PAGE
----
Chinese state media highlights Vatican official at organ trafficking conference in Beijing

Chinese state media highlights Vatican official at organ trafficking conference in Beijing

Chinese state media highlights Vatican official at organ trafficking conference in Beijing

Bishop Marcelo Sánchez Sorondo (bottom, fourth from right) joins Chinese and international experts on organ donation and transplantation gathered in Beijing on Thursday ahead of a conference. (Credit: Courtesy of China Organ Transplantation Development Foundation.)

The Chinese state-owned Global Times, an English-language newspaper, has quoted Bishop Marcelo Sánchez Sorondo’s positive remarks about China. Sánchez Sorondo is in Beijing, and state media in the communist country usually does not draw attention to the presence of Vatican officials when they are in the country.

In a sign of the slow thawing of relations between China and the Vatican, a Chinese state newspaper reported positively on a Vatican official’s remarks at an organ trafficking conference taking place in Beijing.

Argentine Bishop Marcelo Sánchez Sorondo, the chancellor of the Pontifical Academies of Sciences and Social Sciences, attended the conference on Thursday, part of China’s ongoing efforts to convince the world it has reformed its organ donation procedures.

In 2015, the communist country announced it was stopping the practice of using organs from executed prisoners. In 2016, official statistics stated surgeons in China had harvested organs from 4,080 donors and performed 13,263 transplant surgeries, the second highest in the world. Officials said all donors were through a registered volunteer donor system. By 2020, China is expected to surpass the United States to take the top spot.

Last month the Pontifical Academy of Sciences, the World Health Organization , the Transplantation Society (TTS), and the Declaration of Istanbul Custodian Group (DICG) — four of the most influential societies in promoting global ethical practices in organ transplantation — sent a letter expressing their appreciation for China’s efforts in organ donation and transplantation reform.

Despite the assurances of the government, many human rights activists are skeptical such numbers could be achieved through an exclusively voluntary system, especially after decades of reliance on the organs of prisoners.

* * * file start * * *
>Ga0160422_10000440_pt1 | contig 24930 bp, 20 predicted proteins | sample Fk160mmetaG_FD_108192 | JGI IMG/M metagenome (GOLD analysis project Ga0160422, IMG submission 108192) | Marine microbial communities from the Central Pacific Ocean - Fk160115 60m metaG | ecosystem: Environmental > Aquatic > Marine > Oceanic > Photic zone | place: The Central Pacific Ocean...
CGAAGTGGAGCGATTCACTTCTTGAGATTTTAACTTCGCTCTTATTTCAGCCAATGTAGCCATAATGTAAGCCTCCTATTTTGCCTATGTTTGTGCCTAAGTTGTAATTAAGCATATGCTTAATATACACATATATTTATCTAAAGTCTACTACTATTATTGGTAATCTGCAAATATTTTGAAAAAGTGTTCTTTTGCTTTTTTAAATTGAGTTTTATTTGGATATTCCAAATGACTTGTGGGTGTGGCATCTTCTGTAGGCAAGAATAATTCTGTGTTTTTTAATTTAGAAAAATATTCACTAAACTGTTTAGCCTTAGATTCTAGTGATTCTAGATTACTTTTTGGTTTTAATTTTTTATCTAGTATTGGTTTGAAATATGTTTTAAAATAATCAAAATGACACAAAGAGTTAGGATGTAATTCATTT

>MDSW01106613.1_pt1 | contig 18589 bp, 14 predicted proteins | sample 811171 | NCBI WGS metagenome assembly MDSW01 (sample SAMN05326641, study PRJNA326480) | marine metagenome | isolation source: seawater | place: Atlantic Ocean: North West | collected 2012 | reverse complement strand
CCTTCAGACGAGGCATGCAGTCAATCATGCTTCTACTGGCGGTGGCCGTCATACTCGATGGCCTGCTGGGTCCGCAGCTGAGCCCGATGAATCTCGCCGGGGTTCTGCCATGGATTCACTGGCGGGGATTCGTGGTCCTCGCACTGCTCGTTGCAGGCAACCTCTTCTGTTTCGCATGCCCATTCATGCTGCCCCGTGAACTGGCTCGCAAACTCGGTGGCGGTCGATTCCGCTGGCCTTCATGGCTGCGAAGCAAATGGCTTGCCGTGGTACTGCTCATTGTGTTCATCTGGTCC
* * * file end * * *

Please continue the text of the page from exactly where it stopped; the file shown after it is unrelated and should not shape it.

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“Without transparency, verification of alleged reforms is impossible,” said Dr. Torsten Trey, executive director of the group Doctors Against Forced Organ Harvesting.

The state-owned Global Times, an English-language newspaper, quoted Sánchez Sorondo’s positive remarks about the country.

“Pope Francis loves China and loves the people of China, its history and population. We hope China can have a great future,” he said according to the paper, which made no mention of his episcopal title.

Insert from the ‘Global Times’ highlighting Bishop Marcelo Sánchez Sorondo’s remarks at a conference in Beijing. (Credit: Global Times.)

“China could be a model we need today to respond to globalization, a model for the dignity and freedom of human beings, a model for the eradication of the new kind of slavery-organ trafficking,” Sánchez Sorondo continued.

“It is the great hope that China could be a model for all the countries, especially those in Asia and the Pacific region,” the bishop told Global Times directly in another article.

Although officials of the Vatican have attended international conferences in China in the past, state media usually does not highlight their presence.

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Sánchez Sorondo’s attendance at the Beijing conference comes six months after China’s former vice minister of health, Dr. Huang Jiefu, spoke at a Vatican conference on organ trafficking sponsored by the Pontifical Academy of Sciences.

Huang, a member of the Chinese People’s Political Consultative Congress, was the highest-ranking Chinese official ever to attend a Vatican event.

Beijing severed diplomatic relations with the Holy See in 1951, shortly after the Communist Party took power, and now the Vatican has relations with Taiwan (officially known as the Republic of China.)

Although the two sides have made gestures of reconciliation, there seems to be little progress on the major point of contention: Government control of the Church in China through the state-controlled Chinese Catholic Patriotic Association.

The patriotic association was established August 2, 1957, by the National Congress of Catholic Representatives, which also stands above the bishops’ conference, an organization that answers to Beijing, not the Vatican. The government claimed the patriotic association is a “bridge” between the church and the government.

RELATED: Chinese official indicates Beijing to retain tight grip on church

The Vatican regards the patriotic association as being incompatible with church doctrine, because its constitution advocates the principle of an independent church.

Beijing and Rome have held talks about resolving the issue of the appointment of bishops, and the possibility of the resumption of diplomatic ties, but China continues to persecute the Church. Recently the Vatican expressed “grave concerns” after bishop Peter Shao Zhumin was seized by authorities in May. His whereabouts are still unknown.

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